Show simple item record

dc.contributor.authorIgnatev, Alexey
dc.contributor.authorTuhkanen, Tuula
dc.date.accessioned2019-09-12T11:38:53Z
dc.date.available2019-09-12T11:38:53Z
dc.date.issued2019
dc.identifier.citationIgnatev, A., & Tuhkanen, T. (2019). Step-by-step analysis of drinking water treatment trains using size-exclusion chromatography to fingerprint and track protein-like and humic/fulvic-like fractions of dissolved organic matter. <i>Environmental Science : Water Research & Technology</i>, <i>5</i>(9), 1568-1581. <a href="https://doi.org/10.1039/C9EW00340A" target="_blank">https://doi.org/10.1039/C9EW00340A</a>
dc.identifier.otherCONVID_32785208
dc.identifier.urihttps://jyx.jyu.fi/handle/123456789/65495
dc.description.abstractThis paper provides a glimpse into the removal of dissolved organic matter (DOM) during conventional drinking water treatment and evaluates the potential of high-performance size-exclusion chromatography (HPSEC) as a supplementary tool for routine monitoring of drinking water treatment plants (DWTPs). Two DWTPs in Central Finland were systematically evaluated using HPSEC with simultaneous UV and fluorescence detection. For tyrosine-like, tryptophan-like, and humic/fulvic-like DOM fractions of various molecular weight (MW) values, the total and step-by-step removal efficiencies were estimated along the treatment trains. Overall, both DWTPs removed ∼70% of dissolved organic carbon (DOC) and reduced by 80-90% the total fluorescence and total UV absorbance (UVA). DOM fractions of high MW > 1500 Da were efficiently >95% removed. Fractions of intermediate MW 750-1500 Da were 80-90% removed, whereas the removal efficiency for fractions of low MW < 600 Da was in the range of 60-70%. The lowest removal efficiency across all fractions and detection was observed by UVA210 for the DOM fraction of small MW < 300 Da, for which only 20-30% was removed. In one of the DWTPs, the chromatographic area of this fraction occasionally increased, indicating the formation of degradation and/or oxidation products. Pre-ozonation of raw water reduced total tyrosine- and tryptophan-like fluorescence by ∼30%, humic/fulvic-like fluorescence by ∼20%, and total UVA254 by ∼25%. In the conventional coagulation/flocculation, high MW fractions were removed almost completely, whereas the removal of low MW fractions was only ∼20%. The coagulability of individual fractions was correlated with their hydrophobicity/hydrophilicity estimated using the ratio of UVA210/UVA254. In one of the DWTPs, oxidation with ClO2 induced the formation of DOM with MW 750-1500 Da due to the polymerization or release of DOM from colloidal matter. This new DOM was partly removed in the subsequent sand and activated carbon (AC) filtration and partly ended up in the treated water. In the AC filters, 20-60% of DOM fractions of low MW < 600 Da were removed, and fluorescent compounds exhibited two-fold higher removal efficiencies compared to UV absorbing compounds. Analyses of SUVA and the ratio of UVA210/UVA254 provided surrogate quantification of the aromatic character and hydrophobic/hydrophilic properties of unfractionated and fractionated DOM.en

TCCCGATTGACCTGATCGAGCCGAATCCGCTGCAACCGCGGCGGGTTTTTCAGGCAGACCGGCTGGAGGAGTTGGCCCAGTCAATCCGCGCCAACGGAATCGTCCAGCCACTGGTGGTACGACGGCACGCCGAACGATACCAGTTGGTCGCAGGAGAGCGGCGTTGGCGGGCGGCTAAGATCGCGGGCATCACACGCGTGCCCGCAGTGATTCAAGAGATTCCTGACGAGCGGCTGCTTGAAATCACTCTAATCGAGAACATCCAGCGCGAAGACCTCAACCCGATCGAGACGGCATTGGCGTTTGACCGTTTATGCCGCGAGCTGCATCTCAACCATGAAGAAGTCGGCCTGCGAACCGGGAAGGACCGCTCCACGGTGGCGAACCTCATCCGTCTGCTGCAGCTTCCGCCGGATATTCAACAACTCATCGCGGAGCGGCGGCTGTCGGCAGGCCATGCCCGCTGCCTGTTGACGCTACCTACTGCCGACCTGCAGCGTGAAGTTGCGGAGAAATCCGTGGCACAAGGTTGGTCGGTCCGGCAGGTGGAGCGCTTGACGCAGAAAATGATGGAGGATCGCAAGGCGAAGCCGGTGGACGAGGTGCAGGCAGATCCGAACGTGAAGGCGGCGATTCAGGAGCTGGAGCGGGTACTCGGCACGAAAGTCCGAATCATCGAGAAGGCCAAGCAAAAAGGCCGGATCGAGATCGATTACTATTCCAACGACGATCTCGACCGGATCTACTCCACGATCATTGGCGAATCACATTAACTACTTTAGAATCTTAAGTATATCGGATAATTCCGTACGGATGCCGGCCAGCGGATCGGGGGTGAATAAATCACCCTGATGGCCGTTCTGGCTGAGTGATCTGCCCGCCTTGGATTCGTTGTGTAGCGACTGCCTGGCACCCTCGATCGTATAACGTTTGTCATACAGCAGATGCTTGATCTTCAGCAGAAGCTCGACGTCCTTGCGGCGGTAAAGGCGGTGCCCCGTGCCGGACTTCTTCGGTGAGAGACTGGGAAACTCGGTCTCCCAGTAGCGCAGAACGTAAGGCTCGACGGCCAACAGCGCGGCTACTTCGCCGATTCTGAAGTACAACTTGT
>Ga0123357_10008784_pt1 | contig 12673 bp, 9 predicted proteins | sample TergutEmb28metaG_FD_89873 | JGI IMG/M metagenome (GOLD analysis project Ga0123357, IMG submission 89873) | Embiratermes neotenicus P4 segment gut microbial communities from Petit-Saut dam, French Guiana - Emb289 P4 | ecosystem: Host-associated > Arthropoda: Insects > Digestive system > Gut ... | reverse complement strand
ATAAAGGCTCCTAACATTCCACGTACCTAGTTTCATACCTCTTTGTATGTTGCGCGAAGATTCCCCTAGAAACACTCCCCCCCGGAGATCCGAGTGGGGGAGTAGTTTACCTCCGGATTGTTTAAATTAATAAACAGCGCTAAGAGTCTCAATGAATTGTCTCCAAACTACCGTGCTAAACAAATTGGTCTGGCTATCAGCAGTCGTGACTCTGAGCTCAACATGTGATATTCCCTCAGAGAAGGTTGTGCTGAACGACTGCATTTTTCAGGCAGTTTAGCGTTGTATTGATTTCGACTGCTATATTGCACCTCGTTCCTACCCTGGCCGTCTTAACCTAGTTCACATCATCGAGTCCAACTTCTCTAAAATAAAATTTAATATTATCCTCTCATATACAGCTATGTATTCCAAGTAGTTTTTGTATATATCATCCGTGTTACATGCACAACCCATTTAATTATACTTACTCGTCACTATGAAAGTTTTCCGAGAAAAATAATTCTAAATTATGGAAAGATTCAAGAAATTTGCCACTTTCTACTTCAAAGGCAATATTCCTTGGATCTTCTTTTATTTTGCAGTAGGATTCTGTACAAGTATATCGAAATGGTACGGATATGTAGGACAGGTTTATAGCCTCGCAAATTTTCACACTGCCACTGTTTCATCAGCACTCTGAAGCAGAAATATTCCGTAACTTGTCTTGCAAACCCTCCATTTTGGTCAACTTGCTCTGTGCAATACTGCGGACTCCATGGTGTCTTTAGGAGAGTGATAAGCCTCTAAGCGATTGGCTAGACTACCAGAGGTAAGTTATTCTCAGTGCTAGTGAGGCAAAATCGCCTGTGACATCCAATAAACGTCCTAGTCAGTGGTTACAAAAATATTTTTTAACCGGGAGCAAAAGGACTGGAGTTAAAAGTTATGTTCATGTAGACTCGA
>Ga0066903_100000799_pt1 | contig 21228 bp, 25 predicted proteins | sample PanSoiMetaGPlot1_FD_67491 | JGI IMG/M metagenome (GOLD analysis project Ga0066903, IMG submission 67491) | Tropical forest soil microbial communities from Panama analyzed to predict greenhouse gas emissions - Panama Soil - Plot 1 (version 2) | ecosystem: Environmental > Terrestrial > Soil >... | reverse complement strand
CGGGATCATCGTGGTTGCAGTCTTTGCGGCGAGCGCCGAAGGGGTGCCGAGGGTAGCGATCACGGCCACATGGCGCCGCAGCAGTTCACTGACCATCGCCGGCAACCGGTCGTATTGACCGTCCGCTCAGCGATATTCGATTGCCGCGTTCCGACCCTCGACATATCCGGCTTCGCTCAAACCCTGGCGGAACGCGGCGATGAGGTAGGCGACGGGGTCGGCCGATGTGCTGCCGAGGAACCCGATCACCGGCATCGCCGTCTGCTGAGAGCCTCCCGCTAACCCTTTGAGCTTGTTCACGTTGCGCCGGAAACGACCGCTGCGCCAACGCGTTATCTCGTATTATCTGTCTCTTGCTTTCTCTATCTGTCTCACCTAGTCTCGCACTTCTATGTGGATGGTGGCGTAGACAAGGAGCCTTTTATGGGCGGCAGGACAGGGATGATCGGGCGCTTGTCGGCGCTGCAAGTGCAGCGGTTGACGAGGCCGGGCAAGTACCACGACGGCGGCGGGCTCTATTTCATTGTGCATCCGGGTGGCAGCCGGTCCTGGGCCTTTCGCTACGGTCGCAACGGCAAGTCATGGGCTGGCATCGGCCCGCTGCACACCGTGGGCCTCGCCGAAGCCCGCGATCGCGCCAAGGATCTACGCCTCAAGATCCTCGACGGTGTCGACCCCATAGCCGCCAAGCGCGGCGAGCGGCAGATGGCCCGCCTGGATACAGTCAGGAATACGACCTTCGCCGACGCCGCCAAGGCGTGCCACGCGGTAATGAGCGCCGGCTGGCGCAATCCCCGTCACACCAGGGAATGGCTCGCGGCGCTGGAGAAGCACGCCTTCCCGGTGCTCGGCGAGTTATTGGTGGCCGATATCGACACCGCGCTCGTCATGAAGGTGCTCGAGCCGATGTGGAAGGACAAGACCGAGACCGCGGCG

dc.format.mimetypeapplication/pdf
dc.languageeng
dc.language.isoeng
dc.publisherRoyal Society of Chemistry
dc.relation.ispartofseriesEnvironmental Science : Water Research & Technology
dc.rightsCC BY-NC 3.0
dc.titleStep-by-step analysis of drinking water treatment trains using size-exclusion chromatography to fingerprint and track protein-like and humic/fulvic-like fractions of dissolved organic matter
dc.typearticle
dc.identifier.urnURN:NBN:fi:jyu-201909124139
dc.contributor.laitosBio- ja ympäristötieteiden laitosfi
dc.contributor.laitosDepartment of Biological and Environmental Scienceen
dc.contributor.oppiaineYmpäristötiedefi
dc.contributor.oppiaineEnvironmental Scienceen
dc.type.urihttp://purl.org/eprint/type/JournalArticle
dc.description.reviewstatuspeerReviewed
dc.format.pagerange1568-1581
dc.relation.issn2053-1400
dc.relation.numberinseries9
dc.relation.volume5
dc.type.versionpublishedVersion
dc.rights.copyright© The Royal Society of Chemistry, 2019
dc.rights.accesslevelopenAccessfi
dc.subject.ysojuomavesi
dc.subject.ysokromatografia
dc.subject.ysohumus
dc.subject.ysovedenpuhdistus
dc.subject.ysoorgaaninen aines
dc.subject.ysoliuennut orgaaninen hiili
dc.subject.ysoproteiinit
dc.subject.ysovedenkäsittely
dc.format.contentfulltext
jyx.subject.urihttp://www.yso.fi/onto/yso/p6537
jyx.subject.urihttp://www.yso.fi/onto/yso/p10173
jyx.subject.urihttp://www.yso.fi/onto/yso/p11963
jyx.subject.urihttp://www.yso.fi/onto/yso/p15306
jyx.subject.urihttp://www.yso.fi/onto/yso/p14873
jyx.subject.urihttp://www.yso.fi/onto/yso/p29461
jyx.subject.urihttp://www.yso.fi/onto/yso/p4332
jyx.subject.urihttp://www.yso.fi/onto/yso/p10858
dc.rights.urlhttps://creativecommons.org/licenses/by-nc/3.0/
dc.relation.doi10.1039/C9EW00340A
jyx.fundinginformationThe first author sincerely appreciates the financial support from Maa- ja vesitekniikan tuki ry (Finland), grant 37141.


Files in this item

Thumbnail

This item appears in the following Collection(s)

Show simple item record

CC BY-NC 3.0
Except where otherwise noted, this item's license is described as CC BY-NC 3.0